On looking back upon one's own life, one may sometimes feel that every moment of it was devoted to discomfiture, marked by either pain or uncertainty, and he may worry lest this day be the very one on which he snaps under the burden and, if not talented at suicide, becomes insane. Yet it is possible that by a constant living with torment, we may grow immune to it, and disintegration will fall only upon those whom adversity can overwhelm as a surprise, making little headway against those others who would accept even prosperity with bitterness. For when I have heard much talk of the world's growing worse, I have known that this was indulged in by persons who had thought that it could grow better. And in any case, the belief in human virtue is no cause to neglect the beating of our children.

I finally came to hold that one cannot distinguish between friends and acquaintances—and from then

on, my converse became a monologue. I sought those who would listen, when I could not go without them, and did not scruple to avoid them if ever I became self-sufficient, believing that in these unnecessary moments they would be most likely to do me harm. It is obvious that I came by preference to talk most intimately with strangers, and to correspond with my friends on postcards. I discovered that in confessing a reprehensible act, I would sometimes add a still more reprehensible interpretation-and whereas I might forget my own judgments upon myself, those in whom I had confided would carefully store them against me.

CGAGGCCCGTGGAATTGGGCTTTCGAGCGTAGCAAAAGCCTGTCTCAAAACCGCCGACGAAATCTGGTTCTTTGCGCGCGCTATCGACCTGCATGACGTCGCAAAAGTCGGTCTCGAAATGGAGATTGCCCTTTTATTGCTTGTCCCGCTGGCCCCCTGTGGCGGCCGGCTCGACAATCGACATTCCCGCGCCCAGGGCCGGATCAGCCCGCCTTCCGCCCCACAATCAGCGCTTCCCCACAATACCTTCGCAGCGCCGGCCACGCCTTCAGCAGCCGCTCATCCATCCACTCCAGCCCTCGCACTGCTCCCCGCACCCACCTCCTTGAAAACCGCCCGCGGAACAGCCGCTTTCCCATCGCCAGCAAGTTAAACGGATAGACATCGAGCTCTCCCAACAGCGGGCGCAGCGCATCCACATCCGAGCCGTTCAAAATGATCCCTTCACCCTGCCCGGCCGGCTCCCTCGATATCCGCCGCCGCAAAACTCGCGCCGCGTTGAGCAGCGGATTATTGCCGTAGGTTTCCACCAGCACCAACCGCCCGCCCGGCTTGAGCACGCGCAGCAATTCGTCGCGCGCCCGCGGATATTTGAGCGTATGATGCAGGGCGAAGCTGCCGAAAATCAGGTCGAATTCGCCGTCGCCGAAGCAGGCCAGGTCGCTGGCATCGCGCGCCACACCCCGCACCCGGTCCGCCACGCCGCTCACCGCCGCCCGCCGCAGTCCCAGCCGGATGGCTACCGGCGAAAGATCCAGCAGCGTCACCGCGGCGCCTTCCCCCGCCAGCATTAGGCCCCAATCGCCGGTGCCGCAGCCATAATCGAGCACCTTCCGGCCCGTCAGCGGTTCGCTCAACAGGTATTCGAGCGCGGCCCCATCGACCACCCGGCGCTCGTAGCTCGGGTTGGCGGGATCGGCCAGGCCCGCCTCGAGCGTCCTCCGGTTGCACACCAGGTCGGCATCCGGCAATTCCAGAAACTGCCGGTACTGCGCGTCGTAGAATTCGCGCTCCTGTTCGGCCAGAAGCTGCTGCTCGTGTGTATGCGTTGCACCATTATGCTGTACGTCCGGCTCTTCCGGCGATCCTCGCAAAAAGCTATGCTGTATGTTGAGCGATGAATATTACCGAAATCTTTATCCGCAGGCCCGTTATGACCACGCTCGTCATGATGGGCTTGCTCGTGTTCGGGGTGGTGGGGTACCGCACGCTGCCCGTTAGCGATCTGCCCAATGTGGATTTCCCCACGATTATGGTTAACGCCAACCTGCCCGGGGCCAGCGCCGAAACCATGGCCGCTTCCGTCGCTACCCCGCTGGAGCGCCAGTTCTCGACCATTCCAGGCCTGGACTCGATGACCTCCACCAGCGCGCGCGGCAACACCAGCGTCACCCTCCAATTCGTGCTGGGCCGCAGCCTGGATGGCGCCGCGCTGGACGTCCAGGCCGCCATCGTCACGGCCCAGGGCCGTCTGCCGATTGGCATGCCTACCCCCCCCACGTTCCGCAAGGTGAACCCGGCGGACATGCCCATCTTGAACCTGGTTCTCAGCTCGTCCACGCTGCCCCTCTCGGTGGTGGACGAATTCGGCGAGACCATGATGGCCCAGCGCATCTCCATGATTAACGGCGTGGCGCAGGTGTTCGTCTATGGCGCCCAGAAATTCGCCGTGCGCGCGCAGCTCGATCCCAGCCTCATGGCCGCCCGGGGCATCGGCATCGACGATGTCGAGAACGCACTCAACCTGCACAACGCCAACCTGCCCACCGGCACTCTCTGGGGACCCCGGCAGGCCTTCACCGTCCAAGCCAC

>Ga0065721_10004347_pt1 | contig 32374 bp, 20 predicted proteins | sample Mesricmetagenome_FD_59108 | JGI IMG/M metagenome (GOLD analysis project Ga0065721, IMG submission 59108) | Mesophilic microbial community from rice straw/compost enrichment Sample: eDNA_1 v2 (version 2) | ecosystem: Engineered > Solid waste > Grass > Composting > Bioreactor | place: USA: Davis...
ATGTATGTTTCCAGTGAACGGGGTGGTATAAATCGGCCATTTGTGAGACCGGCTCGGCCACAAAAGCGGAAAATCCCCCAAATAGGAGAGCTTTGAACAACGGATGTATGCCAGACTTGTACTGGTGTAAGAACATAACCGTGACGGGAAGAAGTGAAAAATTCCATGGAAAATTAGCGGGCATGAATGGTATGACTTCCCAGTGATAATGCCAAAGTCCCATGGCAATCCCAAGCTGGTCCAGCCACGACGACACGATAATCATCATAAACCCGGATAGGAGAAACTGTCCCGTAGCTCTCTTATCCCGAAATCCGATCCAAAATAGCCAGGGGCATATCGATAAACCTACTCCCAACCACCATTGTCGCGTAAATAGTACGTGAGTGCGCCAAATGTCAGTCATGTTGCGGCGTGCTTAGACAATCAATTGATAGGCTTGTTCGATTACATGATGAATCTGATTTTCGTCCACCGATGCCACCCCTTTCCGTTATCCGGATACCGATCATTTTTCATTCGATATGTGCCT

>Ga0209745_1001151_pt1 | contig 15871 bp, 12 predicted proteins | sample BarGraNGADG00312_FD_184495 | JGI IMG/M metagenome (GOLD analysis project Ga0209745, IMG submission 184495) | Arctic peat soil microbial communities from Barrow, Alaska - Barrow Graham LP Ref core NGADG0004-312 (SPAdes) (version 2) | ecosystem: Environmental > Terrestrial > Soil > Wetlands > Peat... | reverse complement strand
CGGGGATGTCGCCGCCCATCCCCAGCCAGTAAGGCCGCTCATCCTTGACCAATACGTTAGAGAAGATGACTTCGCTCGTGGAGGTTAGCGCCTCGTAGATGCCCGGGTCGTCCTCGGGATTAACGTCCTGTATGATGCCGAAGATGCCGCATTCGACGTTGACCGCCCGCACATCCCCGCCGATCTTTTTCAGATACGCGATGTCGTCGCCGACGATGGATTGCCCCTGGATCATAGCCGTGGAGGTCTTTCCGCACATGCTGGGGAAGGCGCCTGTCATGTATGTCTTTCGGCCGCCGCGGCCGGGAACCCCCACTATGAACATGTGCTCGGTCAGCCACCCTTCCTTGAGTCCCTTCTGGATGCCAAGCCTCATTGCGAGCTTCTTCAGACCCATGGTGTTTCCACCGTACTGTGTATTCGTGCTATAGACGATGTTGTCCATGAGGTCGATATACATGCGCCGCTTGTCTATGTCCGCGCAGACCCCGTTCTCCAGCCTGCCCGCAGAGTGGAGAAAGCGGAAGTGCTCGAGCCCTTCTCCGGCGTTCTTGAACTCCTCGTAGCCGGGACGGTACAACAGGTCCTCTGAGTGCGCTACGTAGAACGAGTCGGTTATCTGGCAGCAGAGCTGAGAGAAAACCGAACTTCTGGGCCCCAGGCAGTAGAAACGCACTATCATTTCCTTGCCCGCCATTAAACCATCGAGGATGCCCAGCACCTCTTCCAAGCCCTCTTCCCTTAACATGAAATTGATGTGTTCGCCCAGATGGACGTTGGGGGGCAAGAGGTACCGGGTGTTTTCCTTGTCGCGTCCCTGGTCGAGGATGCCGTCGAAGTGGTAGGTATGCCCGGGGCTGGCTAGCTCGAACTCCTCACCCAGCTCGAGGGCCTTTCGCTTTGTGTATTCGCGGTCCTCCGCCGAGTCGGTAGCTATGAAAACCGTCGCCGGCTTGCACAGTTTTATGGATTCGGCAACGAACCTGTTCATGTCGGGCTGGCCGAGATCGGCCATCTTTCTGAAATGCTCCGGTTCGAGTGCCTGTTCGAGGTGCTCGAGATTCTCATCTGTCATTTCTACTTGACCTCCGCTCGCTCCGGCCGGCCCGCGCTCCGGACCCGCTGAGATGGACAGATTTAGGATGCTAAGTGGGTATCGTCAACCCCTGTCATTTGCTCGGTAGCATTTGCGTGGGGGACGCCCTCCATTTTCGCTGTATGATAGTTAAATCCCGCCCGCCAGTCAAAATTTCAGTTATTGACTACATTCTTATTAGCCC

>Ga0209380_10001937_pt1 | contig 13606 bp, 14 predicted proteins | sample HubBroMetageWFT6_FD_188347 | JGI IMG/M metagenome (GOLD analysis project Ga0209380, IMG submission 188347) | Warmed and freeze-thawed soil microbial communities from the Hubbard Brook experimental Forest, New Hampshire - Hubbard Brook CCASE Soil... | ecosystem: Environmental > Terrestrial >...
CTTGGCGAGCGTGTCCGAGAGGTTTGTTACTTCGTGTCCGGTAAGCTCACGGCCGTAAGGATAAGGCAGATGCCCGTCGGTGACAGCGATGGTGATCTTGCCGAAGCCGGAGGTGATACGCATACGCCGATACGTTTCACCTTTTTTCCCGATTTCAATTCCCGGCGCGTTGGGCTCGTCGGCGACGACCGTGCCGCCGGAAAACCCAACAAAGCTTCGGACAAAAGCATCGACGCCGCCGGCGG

Not as by accident, but rather as though some voice had called me, I would awake in the night, and thereafter there was no sleeping. Could vigilance, under these circumstances, be an advance retribution for some yet uncommitted act? Though not by earthquake, people are driven into the street, pawing at one another, gentle and even courteous when necessary, but in the absolute crude, direct, revolting-and it is this panic, or should I say this glacier movement, that must be considered. Did not we two go on a premature search of an already premature spring‹and did we not find the skunk cabbages well thrust up, and brooks temporarily cross-